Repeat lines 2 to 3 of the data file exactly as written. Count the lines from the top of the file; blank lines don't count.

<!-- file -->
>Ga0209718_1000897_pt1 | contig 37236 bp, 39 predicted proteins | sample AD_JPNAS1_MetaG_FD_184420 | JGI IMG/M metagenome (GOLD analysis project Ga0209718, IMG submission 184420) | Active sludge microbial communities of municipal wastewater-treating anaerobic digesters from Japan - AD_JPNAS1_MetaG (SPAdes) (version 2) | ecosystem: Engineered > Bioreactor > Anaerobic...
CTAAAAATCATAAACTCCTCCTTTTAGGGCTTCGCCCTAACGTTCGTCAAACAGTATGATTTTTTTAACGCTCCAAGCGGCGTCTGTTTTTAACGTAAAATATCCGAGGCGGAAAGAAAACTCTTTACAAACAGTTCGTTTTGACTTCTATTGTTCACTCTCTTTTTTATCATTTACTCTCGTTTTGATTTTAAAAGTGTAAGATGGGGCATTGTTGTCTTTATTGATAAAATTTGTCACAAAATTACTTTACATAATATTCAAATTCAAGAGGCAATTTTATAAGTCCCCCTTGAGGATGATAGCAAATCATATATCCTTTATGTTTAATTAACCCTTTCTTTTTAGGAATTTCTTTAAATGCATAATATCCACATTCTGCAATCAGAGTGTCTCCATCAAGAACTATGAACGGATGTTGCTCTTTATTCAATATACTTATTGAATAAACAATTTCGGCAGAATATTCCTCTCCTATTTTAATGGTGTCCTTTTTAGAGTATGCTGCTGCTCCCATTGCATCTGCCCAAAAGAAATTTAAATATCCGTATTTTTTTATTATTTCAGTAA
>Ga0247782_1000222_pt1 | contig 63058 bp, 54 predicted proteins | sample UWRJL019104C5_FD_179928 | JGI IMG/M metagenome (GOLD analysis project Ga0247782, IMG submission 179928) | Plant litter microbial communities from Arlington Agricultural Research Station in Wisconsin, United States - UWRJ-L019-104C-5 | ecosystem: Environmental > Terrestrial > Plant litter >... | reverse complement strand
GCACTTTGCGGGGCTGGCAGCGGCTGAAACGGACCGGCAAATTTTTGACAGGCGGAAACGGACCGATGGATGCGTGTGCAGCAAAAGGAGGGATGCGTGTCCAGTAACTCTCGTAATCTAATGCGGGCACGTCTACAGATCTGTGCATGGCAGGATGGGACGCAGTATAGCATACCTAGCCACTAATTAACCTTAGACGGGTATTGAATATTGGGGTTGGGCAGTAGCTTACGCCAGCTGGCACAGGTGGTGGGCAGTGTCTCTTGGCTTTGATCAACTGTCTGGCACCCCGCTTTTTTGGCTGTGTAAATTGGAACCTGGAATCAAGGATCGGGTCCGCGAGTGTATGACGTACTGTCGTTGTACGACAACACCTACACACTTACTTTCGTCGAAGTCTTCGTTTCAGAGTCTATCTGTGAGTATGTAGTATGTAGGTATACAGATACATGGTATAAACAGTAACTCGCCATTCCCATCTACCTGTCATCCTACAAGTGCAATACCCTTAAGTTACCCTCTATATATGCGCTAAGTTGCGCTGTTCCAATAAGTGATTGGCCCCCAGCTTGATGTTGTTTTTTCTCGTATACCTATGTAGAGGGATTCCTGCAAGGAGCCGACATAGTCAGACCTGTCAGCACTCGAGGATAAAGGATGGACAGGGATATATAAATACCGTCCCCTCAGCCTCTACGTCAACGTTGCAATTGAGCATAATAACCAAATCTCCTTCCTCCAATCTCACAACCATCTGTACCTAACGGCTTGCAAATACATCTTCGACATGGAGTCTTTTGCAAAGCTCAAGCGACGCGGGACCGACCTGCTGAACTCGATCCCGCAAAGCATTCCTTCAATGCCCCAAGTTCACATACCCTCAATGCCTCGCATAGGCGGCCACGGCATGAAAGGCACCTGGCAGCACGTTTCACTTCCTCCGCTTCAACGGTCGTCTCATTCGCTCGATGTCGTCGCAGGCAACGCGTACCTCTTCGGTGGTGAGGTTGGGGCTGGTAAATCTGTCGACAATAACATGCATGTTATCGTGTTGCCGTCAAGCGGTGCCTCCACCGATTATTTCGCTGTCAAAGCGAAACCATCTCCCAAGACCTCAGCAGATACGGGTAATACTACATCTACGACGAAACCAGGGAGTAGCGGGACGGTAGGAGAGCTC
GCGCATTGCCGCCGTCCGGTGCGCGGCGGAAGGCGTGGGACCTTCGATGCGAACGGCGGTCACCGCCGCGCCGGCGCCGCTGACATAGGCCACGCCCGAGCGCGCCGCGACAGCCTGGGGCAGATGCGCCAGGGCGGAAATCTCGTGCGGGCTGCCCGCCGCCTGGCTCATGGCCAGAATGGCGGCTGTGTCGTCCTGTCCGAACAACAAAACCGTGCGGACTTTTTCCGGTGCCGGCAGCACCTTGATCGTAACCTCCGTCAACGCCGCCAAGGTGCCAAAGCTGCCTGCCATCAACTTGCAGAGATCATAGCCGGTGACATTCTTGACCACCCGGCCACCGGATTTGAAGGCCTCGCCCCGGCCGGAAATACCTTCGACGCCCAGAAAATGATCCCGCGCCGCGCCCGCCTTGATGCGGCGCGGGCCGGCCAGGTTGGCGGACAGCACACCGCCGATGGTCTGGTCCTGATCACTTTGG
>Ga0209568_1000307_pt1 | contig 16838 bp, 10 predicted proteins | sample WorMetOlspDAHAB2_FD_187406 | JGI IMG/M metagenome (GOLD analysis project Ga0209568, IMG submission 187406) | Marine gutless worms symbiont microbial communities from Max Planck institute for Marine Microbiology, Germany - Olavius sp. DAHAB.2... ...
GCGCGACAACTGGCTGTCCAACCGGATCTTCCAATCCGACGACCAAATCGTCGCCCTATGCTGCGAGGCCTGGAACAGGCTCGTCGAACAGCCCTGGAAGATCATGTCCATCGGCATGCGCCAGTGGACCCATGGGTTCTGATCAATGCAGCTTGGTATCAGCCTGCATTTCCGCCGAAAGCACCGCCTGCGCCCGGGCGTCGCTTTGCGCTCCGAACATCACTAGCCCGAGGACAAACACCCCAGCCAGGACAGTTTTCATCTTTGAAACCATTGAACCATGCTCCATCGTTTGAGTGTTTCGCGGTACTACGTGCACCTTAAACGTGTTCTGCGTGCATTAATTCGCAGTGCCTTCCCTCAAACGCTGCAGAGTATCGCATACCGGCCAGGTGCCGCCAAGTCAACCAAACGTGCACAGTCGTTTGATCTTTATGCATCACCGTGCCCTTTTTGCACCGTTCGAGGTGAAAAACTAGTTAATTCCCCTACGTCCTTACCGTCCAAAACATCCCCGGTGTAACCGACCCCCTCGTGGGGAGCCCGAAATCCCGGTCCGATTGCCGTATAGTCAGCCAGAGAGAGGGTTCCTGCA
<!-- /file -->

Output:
CTAAAAATCATAAACTCCTCCTTTTAGGGCTTCGCCCTAACGTTCGTCAAACAGTATGATTTTTTTAACGCTCCAAGCGGCGTCTGTTTTTAACGTAAAATATCCGAGGCGGAAAGAAAACTCTTTACAAACAGTTCGTTTTGACTTCTATTGTTCACTCTCTTTTTTATCATTTACTCTCGTTTTGATTTTAAAAGTGTAAGATGGGGCATTGTTGTCTTTATTGATAAAATTTGTCACAAAATTACTTTACATAATATTCAAATTCAAGAGGCAATTTTATAAGTCCCCCTTGAGGATGATAGCAAATCATATATCCTTTATGTTTAATTAACCCTTTCTTTTTAGGAATTTCTTTAAATGCATAATATCCACATTCTGCAATCAGAGTGTCTCCATCAAGAACTATGAACGGATGTTGCTCTTTATTCAATATACTTATTGAATAAACAATTTCGGCAGAATATTCCTCTCCTATTTTAATGGTGTCCTTTTTAGAGTATGCTGCTGCTCCCATTGCATCTGCCCAAAAGAAATTTAAATATCCGTATTTTTTTATTATTTCAGTAA
>Ga0247782_1000222_pt1 | contig 63058 bp, 54 predicted proteins | sample UWRJL019104C5_FD_179928 | JGI IMG/M metagenome (GOLD analysis project Ga0247782, IMG submission 179928) | Plant litter microbial communities from Arlington Agricultural Research Station in Wisconsin, United States - UWRJ-L019-104C-5 | ecosystem: Environmental > Terrestrial > Plant litter >... | reverse complement strand